Arthur David LINKLATER Robin Valdemar LINKLATER Duncan Melville LINKLATER Margaret Lilian BOISSARD Elsie May SOUNDY tree

Nelson Valdemar LINKLATER 1918-1997

Usually known as Dick or Richard

15th Aug 1918

Born in Bombay

Dick

31st Jul 1944

Married Margaret Lilian BOISSARD in St Stephen and St Mawnon, Cornwall

 

4th May 1945

Birth of son Robin Valdemar LINKLATER in Carmarthen, Wales

 

10th Apr 1948

Birth of son Duncan Melville LINKLATER in York, England

 

19th Oct 1997

Died in Oxford

 

31st Oct 1997

Ashes scattered in East Hagbourne

 



EVELYN ROXBURGH: Dick (Nelson Valdemar) was the only child of the marriage. He showed an interest in theatrical production, and trained at the Dramatic School [R.A.D.A.] in Gower Street, London. He served in the Navy during the war and did well there, becoming what is the naval equivalent to an A.D.C.to the Admiral. It was then he met his wife, who was a WREN officer, a very nice girl indeed. He now lives at Windsor and works for the Arts Council on the Dramatic side. We are very fond of him and of his wife Peggy and their two boys. The elder, Robin, is at school at Bloxham, not far from us, and they often come to see us, either on their way to school or on their way home for the holidays. The younger boy, Duncan, has just started at Pangbourne at the school for boys entering the Merchant Navy.

So far as it goes I can allow Dick to tell his own story because, when he was soliciting employment with the Arts Council after the war ca. 1948, he wrote his C.V. What follows in bold are his words - the rest are mine. But first his name. After leaving school, and a false-start at the Stock Exchange, the lure of grease-paint made him apply for a place at R.A.D.A. with a view to becoming an actor, an ambition he attained [photographic evidence below] but was advised that Nelson Linklater was not an ideal stage name. Surely there couldn't already have been an actor named Nelson Linklater? If so, that would also have been an impediment. Either way, ‘Richard’ was decided on and, with its diminutive Dick or Dicky, (but never Rick or Ricky!) almost entirely supplanted his given name. At home we always called him Dick, never ‘father’, ‘dad’ etc. Apparently my elder brother, Robin, is to blame for this. While I was being hatched, Robin was shipped off to stay with friends who referred to his absent mother and father as Peg and Dick - for so they were. After the happy event of 10th April 1948 (anything with a cork in it will be fine), Robin was permitted into my presence where the habit of referring to mater and pater by their given names persisted and, in due course, I followed suit. On a visit to Peg's mother, Shuffle, Peg was upbraided for allowing me to refer to my father as Dick. “It's a disgrace” quoth Shuffle, “the wretched boy will grow up not knowing who his father is.&rdquo: “Of course he will” riposted my mother a.k.a. Peg who, summoning me to proove her point, demanded “Who is Dick?” to which I unhesitatingly replied “My uncle.” Q.e.d. - or so the story went.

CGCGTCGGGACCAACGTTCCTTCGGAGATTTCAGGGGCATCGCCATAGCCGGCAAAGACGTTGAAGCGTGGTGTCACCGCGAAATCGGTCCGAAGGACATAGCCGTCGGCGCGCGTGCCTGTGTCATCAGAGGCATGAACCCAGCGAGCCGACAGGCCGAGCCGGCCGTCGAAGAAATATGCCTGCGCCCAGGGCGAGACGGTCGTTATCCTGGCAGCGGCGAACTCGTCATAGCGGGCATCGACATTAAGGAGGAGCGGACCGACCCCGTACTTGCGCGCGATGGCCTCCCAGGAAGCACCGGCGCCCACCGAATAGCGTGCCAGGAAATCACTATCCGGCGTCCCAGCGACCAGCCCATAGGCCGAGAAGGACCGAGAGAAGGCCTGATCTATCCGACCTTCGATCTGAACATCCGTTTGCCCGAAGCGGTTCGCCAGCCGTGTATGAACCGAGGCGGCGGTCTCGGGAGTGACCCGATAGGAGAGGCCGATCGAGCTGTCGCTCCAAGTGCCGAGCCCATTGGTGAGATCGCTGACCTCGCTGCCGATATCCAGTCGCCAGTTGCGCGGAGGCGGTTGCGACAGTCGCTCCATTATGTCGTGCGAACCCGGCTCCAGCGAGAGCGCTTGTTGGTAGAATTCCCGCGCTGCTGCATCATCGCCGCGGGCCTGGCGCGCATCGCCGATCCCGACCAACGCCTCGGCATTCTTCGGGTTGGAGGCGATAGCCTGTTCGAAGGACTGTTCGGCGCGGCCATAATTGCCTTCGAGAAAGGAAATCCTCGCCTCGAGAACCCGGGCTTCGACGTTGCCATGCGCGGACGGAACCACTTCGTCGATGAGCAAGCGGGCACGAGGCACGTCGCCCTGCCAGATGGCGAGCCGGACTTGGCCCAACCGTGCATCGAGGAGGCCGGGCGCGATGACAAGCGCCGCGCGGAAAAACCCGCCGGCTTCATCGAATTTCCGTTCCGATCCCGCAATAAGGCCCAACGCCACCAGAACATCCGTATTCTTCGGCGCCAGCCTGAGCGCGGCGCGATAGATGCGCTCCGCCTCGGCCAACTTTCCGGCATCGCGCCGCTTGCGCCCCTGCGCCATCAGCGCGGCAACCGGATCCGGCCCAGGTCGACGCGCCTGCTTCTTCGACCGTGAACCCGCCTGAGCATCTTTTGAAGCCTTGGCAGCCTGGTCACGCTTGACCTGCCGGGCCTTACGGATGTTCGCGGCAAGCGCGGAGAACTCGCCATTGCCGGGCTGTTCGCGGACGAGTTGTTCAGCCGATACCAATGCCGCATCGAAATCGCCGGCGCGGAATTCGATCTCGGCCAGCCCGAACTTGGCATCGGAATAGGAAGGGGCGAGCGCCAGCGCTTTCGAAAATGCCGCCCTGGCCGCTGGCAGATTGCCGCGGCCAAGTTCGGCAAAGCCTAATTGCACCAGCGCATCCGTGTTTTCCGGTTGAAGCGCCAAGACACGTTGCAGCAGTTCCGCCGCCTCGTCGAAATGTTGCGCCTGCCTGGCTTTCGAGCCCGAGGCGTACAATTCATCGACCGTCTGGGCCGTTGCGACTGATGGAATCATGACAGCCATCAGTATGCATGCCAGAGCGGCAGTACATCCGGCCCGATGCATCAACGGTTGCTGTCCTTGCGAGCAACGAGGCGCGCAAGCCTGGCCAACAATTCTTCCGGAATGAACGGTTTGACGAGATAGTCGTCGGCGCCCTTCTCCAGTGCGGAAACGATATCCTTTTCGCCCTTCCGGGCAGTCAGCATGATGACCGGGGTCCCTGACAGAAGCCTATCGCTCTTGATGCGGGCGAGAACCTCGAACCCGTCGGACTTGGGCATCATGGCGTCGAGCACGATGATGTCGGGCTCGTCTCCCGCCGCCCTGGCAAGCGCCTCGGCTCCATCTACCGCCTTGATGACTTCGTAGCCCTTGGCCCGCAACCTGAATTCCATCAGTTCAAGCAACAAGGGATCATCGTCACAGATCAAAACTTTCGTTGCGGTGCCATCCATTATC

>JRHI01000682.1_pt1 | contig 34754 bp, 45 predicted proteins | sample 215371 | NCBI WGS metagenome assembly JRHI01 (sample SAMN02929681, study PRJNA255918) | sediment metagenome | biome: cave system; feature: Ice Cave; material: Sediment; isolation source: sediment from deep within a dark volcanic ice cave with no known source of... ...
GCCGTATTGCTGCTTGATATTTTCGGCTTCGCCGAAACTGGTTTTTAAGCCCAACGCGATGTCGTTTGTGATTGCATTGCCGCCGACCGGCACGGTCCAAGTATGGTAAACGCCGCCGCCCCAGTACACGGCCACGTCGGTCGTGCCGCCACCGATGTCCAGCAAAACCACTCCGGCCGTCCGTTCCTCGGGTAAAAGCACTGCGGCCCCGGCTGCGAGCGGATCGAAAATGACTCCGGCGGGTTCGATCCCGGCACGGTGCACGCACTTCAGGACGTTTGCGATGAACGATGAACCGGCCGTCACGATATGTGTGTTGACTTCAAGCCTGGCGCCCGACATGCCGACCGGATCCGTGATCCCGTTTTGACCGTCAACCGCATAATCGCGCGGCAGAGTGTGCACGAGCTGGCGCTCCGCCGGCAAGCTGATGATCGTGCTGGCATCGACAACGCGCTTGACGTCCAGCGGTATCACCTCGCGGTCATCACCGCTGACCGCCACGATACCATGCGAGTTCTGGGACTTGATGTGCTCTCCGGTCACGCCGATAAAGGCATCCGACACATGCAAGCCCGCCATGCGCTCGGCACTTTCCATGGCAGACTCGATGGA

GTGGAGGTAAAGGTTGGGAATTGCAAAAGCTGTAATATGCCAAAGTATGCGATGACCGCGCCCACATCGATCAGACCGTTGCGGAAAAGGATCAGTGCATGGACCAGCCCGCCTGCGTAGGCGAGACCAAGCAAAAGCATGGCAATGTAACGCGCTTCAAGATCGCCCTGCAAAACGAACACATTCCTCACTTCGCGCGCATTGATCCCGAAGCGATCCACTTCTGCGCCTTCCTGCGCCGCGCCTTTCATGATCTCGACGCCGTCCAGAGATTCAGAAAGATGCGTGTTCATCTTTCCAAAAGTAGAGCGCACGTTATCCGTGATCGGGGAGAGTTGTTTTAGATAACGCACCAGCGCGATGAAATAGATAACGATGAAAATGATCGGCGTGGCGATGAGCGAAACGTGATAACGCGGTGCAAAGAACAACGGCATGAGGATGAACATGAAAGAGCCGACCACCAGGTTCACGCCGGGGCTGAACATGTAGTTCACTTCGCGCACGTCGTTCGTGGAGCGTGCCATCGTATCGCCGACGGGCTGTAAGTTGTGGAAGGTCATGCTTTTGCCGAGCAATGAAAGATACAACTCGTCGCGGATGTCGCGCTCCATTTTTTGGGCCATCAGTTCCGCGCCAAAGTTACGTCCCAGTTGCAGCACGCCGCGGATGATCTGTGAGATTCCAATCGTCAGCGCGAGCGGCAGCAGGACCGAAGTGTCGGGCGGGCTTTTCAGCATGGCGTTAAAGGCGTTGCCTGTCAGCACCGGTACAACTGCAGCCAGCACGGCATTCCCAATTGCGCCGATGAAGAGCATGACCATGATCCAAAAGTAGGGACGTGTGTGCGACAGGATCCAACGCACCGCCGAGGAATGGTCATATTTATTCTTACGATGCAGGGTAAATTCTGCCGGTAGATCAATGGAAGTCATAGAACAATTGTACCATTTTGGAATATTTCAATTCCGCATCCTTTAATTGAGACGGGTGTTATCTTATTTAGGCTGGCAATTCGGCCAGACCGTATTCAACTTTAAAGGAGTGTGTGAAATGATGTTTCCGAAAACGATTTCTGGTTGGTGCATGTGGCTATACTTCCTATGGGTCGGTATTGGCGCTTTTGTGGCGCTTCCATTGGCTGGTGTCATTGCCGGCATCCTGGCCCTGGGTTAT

N. V. Linklater. Born in Bombay, 15th August, 1918.

baby According to his very scruffy Indian birth certificate, Dick was classified as “European Scotch,” whose emollient effects I have found a great solace over the years. Dick's father, Arthur David Linklater, was a Master Mariner who, in the course of plying his trade, or that of his employer Dhunjibhoy Bomanji, in Bombay, met Elsie May Harris as she was named on their marriage certificate which also stated she was “unmarried”. However, Harris was the name her first husband, Jules Leonard Schaumburg, took at the outbreak of the Great War, Harris being his mother's maiden name and considered less provocative among the Brits than Schaumburg. Dick's mother's maiden name was Soundy. She and Arthur married in Bombay on the 9th June 1917 and produced, as stated above, their first and only European Scotch child who they named Nelson Valdemar Linklater. Arthur had a brother called Valdemar; Nelson must have been a flight of fancy. Hereafter Nelson will be referred to as Dick. When Dick was about seven, he and his parents moved back to England and lived at The Willows, one of Sir Dhunjibhoy Bomanji's residences near Windsor. I have a number of images of The Willows HERE. Dick's father worked for Sir Dhunjibhoy for a number of years. For the details see DUM's PAGES. Dick's half-sister, Doris Ada Ethel, and two half-brothers, Bruce Clifton and Dudley Palmer, all Schaumburg/Harris, returned to England somewhat later I believe.

Educated at the Imperial Service College, Windsor 1931/35

The school was usually abbreviated to just ‘the I.S.C.’ It subsequently amalgamated with another school to become Haileybury & I.S.C. with a reputation for sending boys into the army. I imagine the school was chosen for being close to home at The Willows. There are a number of diaries covering his time at school, mostly small, pocket affairs spanning 1933-1937, then 1949, 1954. Thereafter they continue more or less unbroken from 1960-1990s, but these are merely appointments - theatre, dentist, car, toes - very mundane.